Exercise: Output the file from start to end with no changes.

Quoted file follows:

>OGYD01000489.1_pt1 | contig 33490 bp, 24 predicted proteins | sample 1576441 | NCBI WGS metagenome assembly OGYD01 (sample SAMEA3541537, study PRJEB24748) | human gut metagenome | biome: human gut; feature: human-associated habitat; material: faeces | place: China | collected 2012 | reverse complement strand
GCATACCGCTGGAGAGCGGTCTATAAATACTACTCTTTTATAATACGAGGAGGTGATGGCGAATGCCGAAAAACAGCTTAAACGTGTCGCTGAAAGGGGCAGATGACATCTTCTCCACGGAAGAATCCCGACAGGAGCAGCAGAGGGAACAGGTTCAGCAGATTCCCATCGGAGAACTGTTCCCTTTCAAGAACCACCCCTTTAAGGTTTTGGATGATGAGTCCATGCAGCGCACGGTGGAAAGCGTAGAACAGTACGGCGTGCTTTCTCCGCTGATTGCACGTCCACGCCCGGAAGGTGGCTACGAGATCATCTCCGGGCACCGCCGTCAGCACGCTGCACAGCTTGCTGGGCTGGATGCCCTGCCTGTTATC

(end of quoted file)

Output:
>OGYD01000489.1_pt1 | contig 33490 bp, 24 predicted proteins | sample 1576441 | NCBI WGS metagenome assembly OGYD01 (sample SAMEA3541537, study PRJEB24748) | human gut metagenome | biome: human gut; feature: human-associated habitat; material: faeces | place: China | collected 2012 | reverse complement strand
GCATACCGCTGGAGAGCGGTCTATAAATACTACTCTTTTATAATACGAGGAGGTGATGGCGAATGCCGAAAAACAGCTTAAACGTGTCGCTGAAAGGGGCAGATGACATCTTCTCCACGGAAGAATCCCGACAGGAGCAGCAGAGGGAACAGGTTCAGCAGATTCCCATCGGAGAACTGTTCCCTTTCAAGAACCACCCCTTTAAGGTTTTGGATGATGAGTCCATGCAGCGCACGGTGGAAAGCGTAGAACAGTACGGCGTGCTTTCTCCGCTGATTGCACGTCCACGCCCGGAAGGTGGCTACGAGATCATCTCCGGGCACCGCCGTCAGCACGCTGCACAGCTTGCTGGGCTGGATGCCCTGCCTGTTATC